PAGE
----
Grind Time

By Brian Knapp Aug 7, 2014
Lewis Gonzalez has finished five opponents in the first or second round. | Photo: Dave Mandel/

In the future Lewis Gonzalez envisions, he sees himself ascending to the top of the World Series of Fighting lightweight division.

Gonzalez will put his perfect professional record on the line when he confronts Luis Palomino in the WSOF 12 main event on Saturday at the Hard Rock Hotel and Casino in Las Vegas. The 26-year-old Californian employs tactics not all that dissimilar to two of the Ultimate Fighting Championship’s most successful fighters, according to WSOF President Ray Sefo.

“He’s a grinder,” Sefo said during a pre-fight media call. “I like to compare him to some of the greats, like Randy Couture and Chael Sonnen, who bring a type of game to the table that is just grind, grind, grind.”

Gonzalez developed his skills and disciplined approach as an accomplished high school wrestler in his native California, where he won two state championships. He went on to wrestle at Palomar College, the same community college in San Marcos, Calif., at which current UFC heavyweight contender Travis Browne once played basketball.

“I have the mentality, like Ray said, as being known as a grinder,” Gonzalez said. “I work hard and I pride myself on having more heart than my opponent, and I just keep the pace longer than they do. No matter what happens, I just keep going forward and I just think my mental toughness is what has kept me undefeated so far.”

Photo: Keith Mills/

Palomino is 22-9.
The “Lethal” lightweight’s transition to MMA has gone swimmingly. Gonzalez sports seven finishes among his nine victories and has struck three different opponents into submission. He last fought at WSOF 4 a little more than a year ago, as he took a technical unanimous decision from former Maximum Fighting Championship titleholder Antonio McKee at the Citizens Bank Arena in Ontario, Calif. Their clash ended in controversial fashion, as an inadvertent illegal elbow from Gonzalez left McKee unable to continue and sent the fight to the scorecards.

“In the third round, he was just covering up in guard and I was dropping my blows on him and then I don’t know,” Gonzalez told “It just felt like I went to throw the elbow and he kind of … he turned his head away, but yeah, right when I hit him in the back of the head, I even under my breath said a curse word and I think the ref saw that and he stopped it. He knew I messed up on that one. They weren’t intentional. Sometimes in the heat of the moment, you don’t know which way your opponent’s going to react and which way he’s going to turn.”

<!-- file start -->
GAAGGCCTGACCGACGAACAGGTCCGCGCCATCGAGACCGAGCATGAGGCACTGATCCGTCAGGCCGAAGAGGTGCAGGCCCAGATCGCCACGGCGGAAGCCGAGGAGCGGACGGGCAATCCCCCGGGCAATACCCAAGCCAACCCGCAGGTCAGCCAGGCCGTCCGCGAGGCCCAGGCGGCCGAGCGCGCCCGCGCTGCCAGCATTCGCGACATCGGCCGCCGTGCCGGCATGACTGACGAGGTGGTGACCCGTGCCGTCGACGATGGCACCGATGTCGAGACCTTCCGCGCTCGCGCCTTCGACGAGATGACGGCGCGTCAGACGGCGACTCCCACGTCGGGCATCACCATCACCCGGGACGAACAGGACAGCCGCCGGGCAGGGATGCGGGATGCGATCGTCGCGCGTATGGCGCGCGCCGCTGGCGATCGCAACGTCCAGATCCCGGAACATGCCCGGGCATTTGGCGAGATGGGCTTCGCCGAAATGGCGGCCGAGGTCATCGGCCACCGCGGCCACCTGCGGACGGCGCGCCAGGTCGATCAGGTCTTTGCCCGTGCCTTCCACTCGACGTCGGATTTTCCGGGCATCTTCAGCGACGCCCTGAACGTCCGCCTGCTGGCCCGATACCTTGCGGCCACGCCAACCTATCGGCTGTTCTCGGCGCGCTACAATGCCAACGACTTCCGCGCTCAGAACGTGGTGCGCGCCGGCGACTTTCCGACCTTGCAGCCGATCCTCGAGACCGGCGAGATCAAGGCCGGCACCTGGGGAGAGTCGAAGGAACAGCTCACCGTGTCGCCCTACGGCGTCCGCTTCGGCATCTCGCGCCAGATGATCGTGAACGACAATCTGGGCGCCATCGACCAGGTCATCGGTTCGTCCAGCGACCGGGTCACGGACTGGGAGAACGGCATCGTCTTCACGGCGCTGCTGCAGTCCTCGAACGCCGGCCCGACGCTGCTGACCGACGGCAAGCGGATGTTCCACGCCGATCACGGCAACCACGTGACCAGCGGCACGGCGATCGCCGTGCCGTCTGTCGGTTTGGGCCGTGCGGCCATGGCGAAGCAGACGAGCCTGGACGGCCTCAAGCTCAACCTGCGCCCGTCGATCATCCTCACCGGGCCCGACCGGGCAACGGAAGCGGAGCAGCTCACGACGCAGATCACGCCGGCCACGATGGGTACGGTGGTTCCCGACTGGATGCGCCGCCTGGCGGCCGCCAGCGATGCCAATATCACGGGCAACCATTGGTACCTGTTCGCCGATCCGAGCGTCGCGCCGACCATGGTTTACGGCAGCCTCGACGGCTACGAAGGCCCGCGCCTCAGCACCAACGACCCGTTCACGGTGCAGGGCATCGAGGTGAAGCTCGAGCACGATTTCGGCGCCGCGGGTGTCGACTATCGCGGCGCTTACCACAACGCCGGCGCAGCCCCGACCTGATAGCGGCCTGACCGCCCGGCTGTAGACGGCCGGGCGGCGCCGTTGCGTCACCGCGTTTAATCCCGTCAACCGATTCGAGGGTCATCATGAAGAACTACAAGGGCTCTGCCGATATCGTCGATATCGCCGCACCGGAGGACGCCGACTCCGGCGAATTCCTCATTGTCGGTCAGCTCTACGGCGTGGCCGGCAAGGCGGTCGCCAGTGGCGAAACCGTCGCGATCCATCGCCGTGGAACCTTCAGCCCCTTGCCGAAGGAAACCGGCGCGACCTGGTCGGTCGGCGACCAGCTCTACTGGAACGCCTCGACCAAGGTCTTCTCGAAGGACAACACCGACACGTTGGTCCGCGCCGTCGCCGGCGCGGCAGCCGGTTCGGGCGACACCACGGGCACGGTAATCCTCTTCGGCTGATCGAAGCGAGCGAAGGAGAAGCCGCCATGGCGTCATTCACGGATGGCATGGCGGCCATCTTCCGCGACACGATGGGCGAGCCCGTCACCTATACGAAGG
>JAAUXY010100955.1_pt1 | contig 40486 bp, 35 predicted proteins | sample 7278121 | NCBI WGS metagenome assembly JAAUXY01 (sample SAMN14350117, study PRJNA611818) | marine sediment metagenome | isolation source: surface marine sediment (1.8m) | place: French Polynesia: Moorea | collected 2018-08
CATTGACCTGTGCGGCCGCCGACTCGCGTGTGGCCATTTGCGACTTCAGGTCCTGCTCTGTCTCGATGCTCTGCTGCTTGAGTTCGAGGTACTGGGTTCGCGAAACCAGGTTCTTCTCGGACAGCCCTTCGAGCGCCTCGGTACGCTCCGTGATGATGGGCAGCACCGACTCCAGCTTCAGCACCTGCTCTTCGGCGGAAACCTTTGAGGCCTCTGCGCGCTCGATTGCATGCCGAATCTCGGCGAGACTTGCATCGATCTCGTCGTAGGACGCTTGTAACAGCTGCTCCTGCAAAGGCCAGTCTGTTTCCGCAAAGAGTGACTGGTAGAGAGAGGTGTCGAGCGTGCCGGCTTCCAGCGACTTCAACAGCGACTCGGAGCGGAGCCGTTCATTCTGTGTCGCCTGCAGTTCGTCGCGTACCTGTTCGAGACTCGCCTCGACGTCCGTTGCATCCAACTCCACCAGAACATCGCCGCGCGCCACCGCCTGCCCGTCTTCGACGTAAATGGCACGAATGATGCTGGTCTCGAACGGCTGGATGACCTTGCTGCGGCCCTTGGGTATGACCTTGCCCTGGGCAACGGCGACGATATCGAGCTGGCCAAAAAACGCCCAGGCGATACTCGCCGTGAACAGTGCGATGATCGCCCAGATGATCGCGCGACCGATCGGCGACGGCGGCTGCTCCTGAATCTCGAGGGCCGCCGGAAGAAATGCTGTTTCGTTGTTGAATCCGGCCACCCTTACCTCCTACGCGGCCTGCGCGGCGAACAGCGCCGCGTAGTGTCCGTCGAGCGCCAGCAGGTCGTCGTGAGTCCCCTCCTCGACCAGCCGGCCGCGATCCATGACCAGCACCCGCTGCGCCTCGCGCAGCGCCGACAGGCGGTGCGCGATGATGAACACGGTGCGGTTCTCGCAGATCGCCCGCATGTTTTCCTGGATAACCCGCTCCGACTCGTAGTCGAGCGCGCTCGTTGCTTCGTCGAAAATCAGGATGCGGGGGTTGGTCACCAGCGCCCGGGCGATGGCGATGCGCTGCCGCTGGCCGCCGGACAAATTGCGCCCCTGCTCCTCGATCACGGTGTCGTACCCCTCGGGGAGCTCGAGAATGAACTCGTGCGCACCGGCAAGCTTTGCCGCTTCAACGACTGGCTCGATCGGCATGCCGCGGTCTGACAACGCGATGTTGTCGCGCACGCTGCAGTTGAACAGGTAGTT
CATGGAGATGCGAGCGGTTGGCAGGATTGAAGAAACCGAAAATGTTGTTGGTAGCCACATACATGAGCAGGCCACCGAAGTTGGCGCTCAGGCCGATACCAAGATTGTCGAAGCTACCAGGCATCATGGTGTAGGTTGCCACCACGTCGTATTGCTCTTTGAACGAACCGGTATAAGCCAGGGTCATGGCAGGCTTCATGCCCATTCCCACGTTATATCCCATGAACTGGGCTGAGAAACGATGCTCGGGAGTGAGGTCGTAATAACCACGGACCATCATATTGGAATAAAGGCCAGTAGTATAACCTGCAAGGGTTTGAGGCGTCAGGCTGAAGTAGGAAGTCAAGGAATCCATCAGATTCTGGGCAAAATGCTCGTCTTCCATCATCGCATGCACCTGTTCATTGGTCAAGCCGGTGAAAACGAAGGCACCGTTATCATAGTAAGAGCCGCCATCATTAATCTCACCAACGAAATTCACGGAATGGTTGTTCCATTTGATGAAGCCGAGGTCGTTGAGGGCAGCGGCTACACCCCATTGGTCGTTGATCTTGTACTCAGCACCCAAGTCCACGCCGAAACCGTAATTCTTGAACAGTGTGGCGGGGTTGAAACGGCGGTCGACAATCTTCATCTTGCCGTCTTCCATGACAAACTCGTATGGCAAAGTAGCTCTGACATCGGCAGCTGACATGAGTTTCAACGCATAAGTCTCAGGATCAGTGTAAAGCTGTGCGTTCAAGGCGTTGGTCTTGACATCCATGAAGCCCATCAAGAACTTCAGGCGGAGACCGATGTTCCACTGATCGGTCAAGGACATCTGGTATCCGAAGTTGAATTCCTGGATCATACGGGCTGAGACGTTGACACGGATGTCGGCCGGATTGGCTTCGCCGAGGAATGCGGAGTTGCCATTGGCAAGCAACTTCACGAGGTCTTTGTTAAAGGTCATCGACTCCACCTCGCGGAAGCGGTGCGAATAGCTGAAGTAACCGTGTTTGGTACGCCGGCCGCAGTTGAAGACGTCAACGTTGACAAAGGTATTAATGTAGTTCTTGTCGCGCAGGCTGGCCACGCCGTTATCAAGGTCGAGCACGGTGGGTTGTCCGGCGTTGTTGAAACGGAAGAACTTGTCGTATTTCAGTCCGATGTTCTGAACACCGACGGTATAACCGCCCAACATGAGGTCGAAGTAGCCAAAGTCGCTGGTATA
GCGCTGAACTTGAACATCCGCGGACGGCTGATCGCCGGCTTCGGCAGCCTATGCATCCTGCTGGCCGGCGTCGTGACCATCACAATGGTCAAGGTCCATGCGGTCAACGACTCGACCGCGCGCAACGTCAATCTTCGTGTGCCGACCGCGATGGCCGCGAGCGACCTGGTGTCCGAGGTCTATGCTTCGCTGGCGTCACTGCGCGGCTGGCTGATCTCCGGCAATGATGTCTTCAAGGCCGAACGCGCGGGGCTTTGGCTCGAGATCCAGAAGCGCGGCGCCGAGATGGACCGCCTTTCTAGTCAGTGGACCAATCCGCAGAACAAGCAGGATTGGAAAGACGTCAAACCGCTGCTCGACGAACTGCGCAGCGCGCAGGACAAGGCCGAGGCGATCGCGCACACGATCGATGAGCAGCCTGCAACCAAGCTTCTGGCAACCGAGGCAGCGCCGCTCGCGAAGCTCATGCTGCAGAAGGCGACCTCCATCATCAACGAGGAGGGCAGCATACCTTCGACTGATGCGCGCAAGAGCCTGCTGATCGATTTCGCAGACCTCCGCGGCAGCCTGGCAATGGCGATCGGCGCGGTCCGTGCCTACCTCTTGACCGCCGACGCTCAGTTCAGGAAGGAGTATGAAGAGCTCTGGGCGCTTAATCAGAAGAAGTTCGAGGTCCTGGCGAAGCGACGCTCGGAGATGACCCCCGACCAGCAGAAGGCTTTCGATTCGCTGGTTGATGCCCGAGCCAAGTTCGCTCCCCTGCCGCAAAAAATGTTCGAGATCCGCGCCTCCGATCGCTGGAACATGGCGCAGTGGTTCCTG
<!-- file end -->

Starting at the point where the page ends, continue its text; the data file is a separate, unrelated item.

Despite the anti-climactic conclusion, Gonzalez felt he had the fight won.

“Everyone that was there and saw it live or just got to watch it could see that I had him beat already [between] the second and third rounds,” he said. “He pulled guard, and when does Antonio ever pull guard? I think he was beat. I don’t think he was looking for a way out, but I think he was trying to look for some time to recover because he was so burnt and tired from me imposing my will on him.”

Gonzalez was booked to face Justin Gaethje for the vacant World Series of Fighting lightweight championship in January before an injury forced his exit. Gaethje went on to capture the title in a 69-second rout of Richard Patishnock and has since defended it against Nick Newell. With Melvin Guillard already tabbed as the No. 1 contender, Gonzalez settled for a headlining matchup with Palomino.

“I was already offered the fight [against Gaethje] back in January, but unfortunately, I got hurt,” he said. “I can see why they gave it to Melvin, but I think with a win [over Palomino] that would put me next in line for that title shot against whoever wins that fight.”

Palomino poses a significant threat. He has rattled off nine wins in his past 12 appearances, knockout victories over Daron Cruickshank, Charles Bennett and Gesias Cavalcante included. Palomino made his World Series of Fighting debut in January, when he wiped out Jorge Patino with second-round punches at the Seminole Hard Rock Hotel and Casino in Hollywood, Calif. The 33-year-old Peruvian brawler wields more than three times as much professional experience as Gonzalez, having also tested himself against “Ultimate Fighter” winners Efrain Escudero and Jonathan Brookins, current Bellator MMA featherweight champion Pat Curran, Yves Edwards and Jorge Masvidal.

“He is a very heavy-handed guy and I’ve watched a couple of his fights, and his hands are dangerous,” Gonzalez said. “I’ve just got to play it smart and keep my range. The one thing that I’ve noticed was in the fights he’s won by knockout, that even before he knocks them out, he’s taken down a couple of times. He swings for the fences and when he connects it’s devastating, but when he misses, he leaves himself open for takedowns. I feel like I’m a stronger wrestler than most of the guys he has fought.”

Gonzalez can feel the stakes rising with each outing.

“The pressure builds a little every time [having an undefeated record], especially being on the big stage and having that zero in the loss column; but when you get in the cage, all the fights are the same and it all goes away,” he said. “The nerves are up a little more, but once you get in there, it all goes away and the pressure is all off.”


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